On a partly cloudy day off the coast of Mexico's Baja Peninsula, 16-year-old Abby Sunderland re-launched her historic attempt to become the youngest sailor to circumnavigate the globe non-stop and unassisted.
Dozens of Mexican yacht hands and tourists from the United States and Europe watched Saturday as Sunderland slid from her repair dock into the bay. Surrounded by boats filled with well-wishers, she hoisted her mainsail around the first bend of rock.
There were calm winds at first, but then a 15-knot gust of wind filled her sails and the vessel keeled violently.
Back in the boat for the first time in four days, she had no ballast, the placement of her lines was different, and she had too much sail for the force of the wind.
But for a 16-year-old girl with a world record on her mind and the invincibility of youth, Sunderland simply dropped the mainsail a bit and headed into the wind, controlling both her sails and the speed of the boat, slowing down the world around her and taking command.
"It was at that point I began thinking of her as Captain Abby," said Scott Laurie, a marine engineer on Sunderland's team, who had been somewhat skeptical of both the boat's capabilities and those of the teenaged sailor who was commanding it.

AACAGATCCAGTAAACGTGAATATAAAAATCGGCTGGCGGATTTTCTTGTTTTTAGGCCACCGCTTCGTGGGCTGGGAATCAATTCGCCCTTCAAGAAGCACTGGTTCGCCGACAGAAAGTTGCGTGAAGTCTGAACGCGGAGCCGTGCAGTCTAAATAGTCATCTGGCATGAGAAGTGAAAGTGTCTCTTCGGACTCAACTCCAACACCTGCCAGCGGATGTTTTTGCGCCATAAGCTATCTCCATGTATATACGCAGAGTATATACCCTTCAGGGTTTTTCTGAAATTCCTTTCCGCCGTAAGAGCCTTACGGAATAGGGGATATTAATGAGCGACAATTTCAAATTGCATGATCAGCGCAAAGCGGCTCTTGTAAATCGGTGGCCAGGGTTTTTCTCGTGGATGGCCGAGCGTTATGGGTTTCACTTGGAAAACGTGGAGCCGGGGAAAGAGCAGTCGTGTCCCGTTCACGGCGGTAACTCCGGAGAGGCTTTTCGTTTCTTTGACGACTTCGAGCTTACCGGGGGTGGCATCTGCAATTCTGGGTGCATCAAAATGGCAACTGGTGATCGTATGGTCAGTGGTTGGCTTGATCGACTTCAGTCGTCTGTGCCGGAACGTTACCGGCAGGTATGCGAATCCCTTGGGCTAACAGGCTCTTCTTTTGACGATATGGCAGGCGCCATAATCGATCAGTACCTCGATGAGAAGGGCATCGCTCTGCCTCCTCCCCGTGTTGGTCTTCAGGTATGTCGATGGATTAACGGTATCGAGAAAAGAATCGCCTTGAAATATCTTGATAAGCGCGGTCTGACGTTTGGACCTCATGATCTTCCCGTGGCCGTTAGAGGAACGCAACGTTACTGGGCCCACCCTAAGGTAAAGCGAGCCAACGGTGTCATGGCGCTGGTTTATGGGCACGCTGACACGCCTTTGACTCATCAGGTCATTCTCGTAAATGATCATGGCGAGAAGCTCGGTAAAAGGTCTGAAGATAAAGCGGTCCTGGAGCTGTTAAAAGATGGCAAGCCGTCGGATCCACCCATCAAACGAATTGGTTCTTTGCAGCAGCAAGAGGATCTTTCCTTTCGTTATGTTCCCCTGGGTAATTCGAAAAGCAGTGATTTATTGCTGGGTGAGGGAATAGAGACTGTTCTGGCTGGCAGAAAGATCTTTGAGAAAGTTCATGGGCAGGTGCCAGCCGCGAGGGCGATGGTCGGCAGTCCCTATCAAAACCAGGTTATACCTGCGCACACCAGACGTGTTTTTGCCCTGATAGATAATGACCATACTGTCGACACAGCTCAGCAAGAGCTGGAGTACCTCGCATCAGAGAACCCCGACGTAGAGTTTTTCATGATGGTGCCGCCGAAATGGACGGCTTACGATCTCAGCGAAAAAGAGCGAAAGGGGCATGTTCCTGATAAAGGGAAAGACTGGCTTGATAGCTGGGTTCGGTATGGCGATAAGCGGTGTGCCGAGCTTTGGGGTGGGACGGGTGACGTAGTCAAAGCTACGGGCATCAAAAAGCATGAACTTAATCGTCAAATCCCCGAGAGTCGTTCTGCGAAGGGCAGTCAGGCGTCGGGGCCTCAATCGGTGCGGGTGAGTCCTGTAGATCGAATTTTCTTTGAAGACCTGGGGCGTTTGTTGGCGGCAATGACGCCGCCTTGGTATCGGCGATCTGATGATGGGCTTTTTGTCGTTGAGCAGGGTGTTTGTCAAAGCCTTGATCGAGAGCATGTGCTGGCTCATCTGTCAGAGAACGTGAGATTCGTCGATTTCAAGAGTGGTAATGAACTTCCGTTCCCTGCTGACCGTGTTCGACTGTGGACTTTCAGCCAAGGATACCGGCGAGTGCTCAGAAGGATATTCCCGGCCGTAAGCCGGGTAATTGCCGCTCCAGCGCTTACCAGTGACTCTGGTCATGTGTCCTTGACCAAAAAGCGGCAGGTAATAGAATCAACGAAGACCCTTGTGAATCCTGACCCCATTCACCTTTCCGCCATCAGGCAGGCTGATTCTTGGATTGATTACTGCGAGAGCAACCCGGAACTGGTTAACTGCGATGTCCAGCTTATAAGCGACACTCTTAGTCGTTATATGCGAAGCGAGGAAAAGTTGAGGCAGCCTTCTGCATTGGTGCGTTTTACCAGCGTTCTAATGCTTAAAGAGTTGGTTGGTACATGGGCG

Saturday's bid was the American teenager's second try. She'd been out to sea from Marina Del Rey, Calif. for 10 days when her electrical system failed to generate enough energy to power critical navigation and communication equipment, forcing her to port for repairs.
"At first I was really upset about it," Sunderland told ABC News from the repair dock at the Cabo San Lucas Marina. "I didn't want to stop. I was just getting into a routine out there. But my wind generator wasn't putting out enough, and at night the solar panels were useless. So I used my engines and it was quickly becoming evident that I would run out of fuel because I was running my engines so much."
A team of engineers, along with her father Laurence, flew to Mexico to meet her and fix the power generation issue. They installed new, bigger batteries, adjusted the belts on the alternator, re-routed the power consumption for some critical navigational instruments and loaded on more fuel.
"Right now, I think my biggest challenge is getting down to Cape Horn in time," Sunderland said."It's a little worrying that if the wind dies down I might have to stop and wait until next season."
At issue now is the weather around the southern tip of South America. For sailors it's one of the harshest seas on Earth. Strong winds, powerful currents, large waves and icebergs will all conspire to make life miserable for the teenager and her vessel.
Another teenage sailor attempting to sail around the world, Jessica Watson of Australia, capsized her boat four times in January in the South Seas.
"'We experienced a total of 4 knockdowns," Watson wrote in her blog. "The second was the most severe, with the mast being pushed 180 degrees in to the water. Actually pushed isn't the right word, it would be more accurate to say that Ella's Pink Lady [Watson's yacht] was picked up, thrown down a wave, then forced under a mountain of breaking water and violently turned upside down."
The longer Sunderland waited to launch her journey/a>, the more intense those South Sea storms would become once she got there.